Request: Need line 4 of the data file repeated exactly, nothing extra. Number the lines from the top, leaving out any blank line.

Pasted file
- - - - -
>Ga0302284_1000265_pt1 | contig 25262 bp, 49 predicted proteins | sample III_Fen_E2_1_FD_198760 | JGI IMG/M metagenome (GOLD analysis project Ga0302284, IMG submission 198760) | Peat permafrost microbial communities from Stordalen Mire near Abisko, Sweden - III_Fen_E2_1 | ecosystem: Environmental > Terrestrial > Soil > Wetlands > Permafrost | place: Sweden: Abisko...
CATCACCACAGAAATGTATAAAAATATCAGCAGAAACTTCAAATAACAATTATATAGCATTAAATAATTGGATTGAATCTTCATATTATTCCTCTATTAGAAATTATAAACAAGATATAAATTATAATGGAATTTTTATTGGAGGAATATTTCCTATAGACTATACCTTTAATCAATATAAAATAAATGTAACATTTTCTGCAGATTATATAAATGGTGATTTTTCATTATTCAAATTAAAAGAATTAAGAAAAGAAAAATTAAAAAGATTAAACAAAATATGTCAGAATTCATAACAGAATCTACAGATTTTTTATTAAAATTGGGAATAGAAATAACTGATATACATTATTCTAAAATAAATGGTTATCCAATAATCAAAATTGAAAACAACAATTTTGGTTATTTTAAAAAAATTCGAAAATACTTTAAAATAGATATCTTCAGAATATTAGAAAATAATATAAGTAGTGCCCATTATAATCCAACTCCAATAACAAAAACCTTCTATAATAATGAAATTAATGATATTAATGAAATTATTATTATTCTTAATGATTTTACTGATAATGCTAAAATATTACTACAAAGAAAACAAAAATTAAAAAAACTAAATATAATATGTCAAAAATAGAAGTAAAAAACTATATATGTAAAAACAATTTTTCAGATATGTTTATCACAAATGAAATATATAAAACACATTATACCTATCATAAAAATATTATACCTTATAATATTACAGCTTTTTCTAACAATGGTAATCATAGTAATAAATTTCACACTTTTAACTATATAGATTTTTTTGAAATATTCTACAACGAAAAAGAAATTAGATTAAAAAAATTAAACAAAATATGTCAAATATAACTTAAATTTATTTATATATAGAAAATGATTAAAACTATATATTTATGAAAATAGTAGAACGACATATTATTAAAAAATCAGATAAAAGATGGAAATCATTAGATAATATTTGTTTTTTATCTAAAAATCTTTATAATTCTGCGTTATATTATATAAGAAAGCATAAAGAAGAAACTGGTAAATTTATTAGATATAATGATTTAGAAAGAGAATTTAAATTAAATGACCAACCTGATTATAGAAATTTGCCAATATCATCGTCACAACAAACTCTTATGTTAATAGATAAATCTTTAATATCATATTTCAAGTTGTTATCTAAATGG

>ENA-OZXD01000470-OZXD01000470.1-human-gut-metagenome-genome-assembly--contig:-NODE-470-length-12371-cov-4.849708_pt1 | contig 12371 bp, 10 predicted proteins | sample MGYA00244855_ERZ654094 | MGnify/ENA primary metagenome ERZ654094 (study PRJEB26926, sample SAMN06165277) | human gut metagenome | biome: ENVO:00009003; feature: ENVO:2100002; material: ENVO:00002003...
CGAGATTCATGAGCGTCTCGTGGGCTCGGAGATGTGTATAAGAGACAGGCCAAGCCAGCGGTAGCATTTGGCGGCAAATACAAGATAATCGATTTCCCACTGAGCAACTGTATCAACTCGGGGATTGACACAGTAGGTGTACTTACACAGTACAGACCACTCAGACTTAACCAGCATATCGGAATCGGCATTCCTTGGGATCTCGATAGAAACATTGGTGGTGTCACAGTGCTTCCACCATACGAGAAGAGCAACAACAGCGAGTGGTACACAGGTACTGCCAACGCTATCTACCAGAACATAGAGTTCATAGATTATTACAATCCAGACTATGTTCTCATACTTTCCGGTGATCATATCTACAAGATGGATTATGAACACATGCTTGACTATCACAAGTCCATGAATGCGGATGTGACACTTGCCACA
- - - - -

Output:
CGAGATTCATGAGCGTCTCGTGGGCTCGGAGATGTGTATAAGAGACAGGCCAAGCCAGCGGTAGCATTTGGCGGCAAATACAAGATAATCGATTTCCCACTGAGCAACTGTATCAACTCGGGGATTGACACAGTAGGTGTACTTACACAGTACAGACCACTCAGACTTAACCAGCATATCGGAATCGGCATTCCTTGGGATCTCGATAGAAACATTGGTGGTGTCACAGTGCTTCCACCATACGAGAAGAGCAACAACAGCGAGTGGTACACAGGTACTGCCAACGCTATCTACCAGAACATAGAGTTCATAGATTATTACAATCCAGACTATGTTCTCATACTTTCCGGTGATCATATCTACAAGATGGATTATGAACACATGCTTGACTATCACAAGTCCATGAATGCGGATGTGACACTTGCCACA